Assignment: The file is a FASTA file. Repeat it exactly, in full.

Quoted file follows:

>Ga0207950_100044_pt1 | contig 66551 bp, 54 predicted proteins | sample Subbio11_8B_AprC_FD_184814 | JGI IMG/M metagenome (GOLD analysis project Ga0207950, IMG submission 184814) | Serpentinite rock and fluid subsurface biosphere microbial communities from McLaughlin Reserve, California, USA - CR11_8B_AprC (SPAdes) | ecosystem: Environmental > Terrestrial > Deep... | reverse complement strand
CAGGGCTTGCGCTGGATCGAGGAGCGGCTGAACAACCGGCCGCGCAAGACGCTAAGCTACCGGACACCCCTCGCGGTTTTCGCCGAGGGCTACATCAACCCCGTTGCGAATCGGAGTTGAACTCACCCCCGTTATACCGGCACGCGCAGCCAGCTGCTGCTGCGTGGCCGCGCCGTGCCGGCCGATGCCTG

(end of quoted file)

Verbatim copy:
>Ga0207950_100044_pt1 | contig 66551 bp, 54 predicted proteins | sample Subbio11_8B_AprC_FD_184814 | JGI IMG/M metagenome (GOLD analysis project Ga0207950, IMG submission 184814) | Serpentinite rock and fluid subsurface biosphere microbial communities from McLaughlin Reserve, California, USA - CR11_8B_AprC (SPAdes) | ecosystem: Environmental > Terrestrial > Deep... | reverse complement strand
CAGGGCTTGCGCTGGATCGAGGAGCGGCTGAACAACCGGCCGCGCAAGACGCTAAGCTACCGGACACCCCTCGCGGTTTTCGCCGAGGGCTACATCAACCCCGTTGCGAATCGGAGTTGAACTCACCCCCGTTATACCGGCACGCGCAGCCAGCTGCTGCTGCGTGGCCGCGCCGTGCCGGCCGATGCCTG